indirectly, by the total compressibility of the system (considering that effective compressibility involves the
behavior of the isothermal compressibility of the oil). Each one of these PVT properties affect differently
the transient behavior of pressure in any formation (Figure 1).
In heavy oils, the amount of the heaviest hydrocarbon fraction usually represents more than 70% of
the total mixture, which denotes the nature of the composition of the fluids. Typically, asphaltenes and
paraffins comprises this heavy fraction of the crudes and are formed by the larger hydrocarbon molecules;
additionally, heavy oils are characterized by having low GOR because the amount of gas in solution is very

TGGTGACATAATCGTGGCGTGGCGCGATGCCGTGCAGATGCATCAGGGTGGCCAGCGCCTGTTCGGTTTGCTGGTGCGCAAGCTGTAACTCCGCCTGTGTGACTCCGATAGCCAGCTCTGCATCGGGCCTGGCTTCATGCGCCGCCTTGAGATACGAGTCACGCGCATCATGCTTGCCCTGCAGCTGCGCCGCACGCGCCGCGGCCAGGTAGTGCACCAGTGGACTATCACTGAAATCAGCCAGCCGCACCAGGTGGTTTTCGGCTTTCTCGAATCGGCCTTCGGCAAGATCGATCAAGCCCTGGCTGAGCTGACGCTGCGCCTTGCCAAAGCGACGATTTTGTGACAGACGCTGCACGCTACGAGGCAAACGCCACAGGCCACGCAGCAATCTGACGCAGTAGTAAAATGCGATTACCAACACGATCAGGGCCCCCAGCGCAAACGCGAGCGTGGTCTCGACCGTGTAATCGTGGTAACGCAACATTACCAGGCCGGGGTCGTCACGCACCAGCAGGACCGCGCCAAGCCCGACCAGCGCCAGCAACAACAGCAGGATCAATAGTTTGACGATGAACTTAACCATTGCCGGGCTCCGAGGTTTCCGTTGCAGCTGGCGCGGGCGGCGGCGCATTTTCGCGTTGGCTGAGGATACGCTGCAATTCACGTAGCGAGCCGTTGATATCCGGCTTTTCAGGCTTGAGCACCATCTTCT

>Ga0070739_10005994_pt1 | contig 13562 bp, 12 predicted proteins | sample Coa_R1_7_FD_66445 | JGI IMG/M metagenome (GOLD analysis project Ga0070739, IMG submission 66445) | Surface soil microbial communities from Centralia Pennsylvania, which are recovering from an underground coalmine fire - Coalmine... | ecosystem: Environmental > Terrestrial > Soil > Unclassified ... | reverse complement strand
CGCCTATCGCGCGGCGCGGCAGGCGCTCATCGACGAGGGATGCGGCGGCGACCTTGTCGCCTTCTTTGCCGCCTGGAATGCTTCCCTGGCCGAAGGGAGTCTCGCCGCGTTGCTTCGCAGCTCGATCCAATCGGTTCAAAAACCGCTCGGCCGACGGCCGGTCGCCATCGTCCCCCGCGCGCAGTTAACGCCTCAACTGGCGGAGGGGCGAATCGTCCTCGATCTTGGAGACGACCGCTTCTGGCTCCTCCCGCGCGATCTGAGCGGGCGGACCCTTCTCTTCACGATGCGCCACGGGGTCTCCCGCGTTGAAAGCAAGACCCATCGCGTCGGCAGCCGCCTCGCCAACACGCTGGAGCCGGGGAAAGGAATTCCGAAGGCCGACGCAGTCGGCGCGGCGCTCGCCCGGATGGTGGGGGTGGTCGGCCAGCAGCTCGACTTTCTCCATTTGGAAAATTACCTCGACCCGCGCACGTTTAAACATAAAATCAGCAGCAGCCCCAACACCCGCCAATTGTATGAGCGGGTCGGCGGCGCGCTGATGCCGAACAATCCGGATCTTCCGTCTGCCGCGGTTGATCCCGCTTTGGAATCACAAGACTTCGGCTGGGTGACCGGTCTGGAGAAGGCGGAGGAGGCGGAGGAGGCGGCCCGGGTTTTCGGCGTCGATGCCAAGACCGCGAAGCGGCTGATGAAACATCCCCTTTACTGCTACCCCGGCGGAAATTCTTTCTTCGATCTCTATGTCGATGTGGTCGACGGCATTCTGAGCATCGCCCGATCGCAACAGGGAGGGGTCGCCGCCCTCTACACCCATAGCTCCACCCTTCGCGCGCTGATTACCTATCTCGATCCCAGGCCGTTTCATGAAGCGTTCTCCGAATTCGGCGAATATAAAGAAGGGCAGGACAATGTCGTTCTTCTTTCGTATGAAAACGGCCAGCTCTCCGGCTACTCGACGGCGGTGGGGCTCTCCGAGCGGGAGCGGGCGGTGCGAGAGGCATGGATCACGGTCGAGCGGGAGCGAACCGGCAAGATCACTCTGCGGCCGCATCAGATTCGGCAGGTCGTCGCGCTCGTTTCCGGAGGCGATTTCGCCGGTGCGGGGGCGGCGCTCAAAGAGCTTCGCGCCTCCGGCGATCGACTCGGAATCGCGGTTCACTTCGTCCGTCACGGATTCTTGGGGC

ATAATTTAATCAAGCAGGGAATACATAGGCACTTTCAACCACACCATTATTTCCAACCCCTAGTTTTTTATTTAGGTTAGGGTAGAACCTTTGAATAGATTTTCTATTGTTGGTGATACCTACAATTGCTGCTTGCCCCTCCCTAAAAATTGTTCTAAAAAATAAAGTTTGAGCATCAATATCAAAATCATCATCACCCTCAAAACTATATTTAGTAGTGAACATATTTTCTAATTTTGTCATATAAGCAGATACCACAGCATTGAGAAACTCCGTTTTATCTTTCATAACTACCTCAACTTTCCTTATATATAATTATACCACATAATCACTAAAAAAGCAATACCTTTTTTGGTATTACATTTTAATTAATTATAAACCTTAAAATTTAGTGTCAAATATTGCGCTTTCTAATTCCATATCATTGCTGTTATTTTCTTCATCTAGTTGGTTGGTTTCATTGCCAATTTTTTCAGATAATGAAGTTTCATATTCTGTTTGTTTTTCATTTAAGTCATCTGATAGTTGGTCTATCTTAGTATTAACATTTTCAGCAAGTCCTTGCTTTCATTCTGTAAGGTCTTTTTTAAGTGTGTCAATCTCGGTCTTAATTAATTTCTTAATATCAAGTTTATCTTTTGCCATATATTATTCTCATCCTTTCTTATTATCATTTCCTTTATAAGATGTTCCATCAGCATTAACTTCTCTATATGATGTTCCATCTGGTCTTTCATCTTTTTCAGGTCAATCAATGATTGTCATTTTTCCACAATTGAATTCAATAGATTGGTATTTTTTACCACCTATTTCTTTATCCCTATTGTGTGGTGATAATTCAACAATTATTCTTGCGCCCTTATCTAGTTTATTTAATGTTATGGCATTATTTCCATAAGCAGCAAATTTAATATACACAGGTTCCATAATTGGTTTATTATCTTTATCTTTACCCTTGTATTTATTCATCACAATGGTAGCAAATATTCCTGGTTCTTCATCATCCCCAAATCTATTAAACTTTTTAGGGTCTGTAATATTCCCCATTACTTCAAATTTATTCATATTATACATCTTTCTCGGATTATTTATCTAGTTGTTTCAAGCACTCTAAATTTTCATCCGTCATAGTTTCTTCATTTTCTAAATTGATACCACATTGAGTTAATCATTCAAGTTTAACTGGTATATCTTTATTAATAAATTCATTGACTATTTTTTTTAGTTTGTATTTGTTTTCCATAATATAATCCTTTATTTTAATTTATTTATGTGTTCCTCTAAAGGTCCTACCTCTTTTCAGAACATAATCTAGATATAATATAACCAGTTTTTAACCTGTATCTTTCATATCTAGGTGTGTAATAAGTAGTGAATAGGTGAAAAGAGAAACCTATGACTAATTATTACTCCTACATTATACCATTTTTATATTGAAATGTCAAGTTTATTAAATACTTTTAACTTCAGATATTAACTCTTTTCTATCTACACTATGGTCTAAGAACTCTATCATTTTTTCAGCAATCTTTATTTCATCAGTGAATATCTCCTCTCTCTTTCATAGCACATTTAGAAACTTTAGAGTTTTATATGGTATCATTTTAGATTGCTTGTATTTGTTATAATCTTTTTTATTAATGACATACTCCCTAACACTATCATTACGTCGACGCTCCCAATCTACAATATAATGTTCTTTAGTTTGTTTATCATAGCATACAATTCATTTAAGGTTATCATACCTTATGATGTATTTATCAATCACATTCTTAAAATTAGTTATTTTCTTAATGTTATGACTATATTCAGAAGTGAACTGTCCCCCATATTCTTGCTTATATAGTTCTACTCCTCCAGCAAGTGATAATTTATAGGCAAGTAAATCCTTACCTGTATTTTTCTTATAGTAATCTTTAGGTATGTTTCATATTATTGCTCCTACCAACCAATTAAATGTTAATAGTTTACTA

limited compared to lighter oils (an inherent condition of the oil migration, compositional changes and the
reservoir temperature), which derives in poor performance of the reservoir fluid expansion and solution gas
drive indices. So, all of this leads to the high viscosities and low mobility condition.
SPE-193669-MS 3

Figure 1—Compositional analysis of a heavy oil and its PVT black oil validation.

Fluid characterization in heavy oil reservoirs presents difficulties from the sampling process to the
measurement of the PVT properties in laboratory. Long times of stabilization in the well during the sampling
and in PVT experiments (CCE, DL), cause inconsistencies in a large part of the PVT studies of heavy
and extra-heavy oils. A complete validation of the PVT study prior to the interpretation of well tests is
recommended to minimize the impact due to the fluid properties.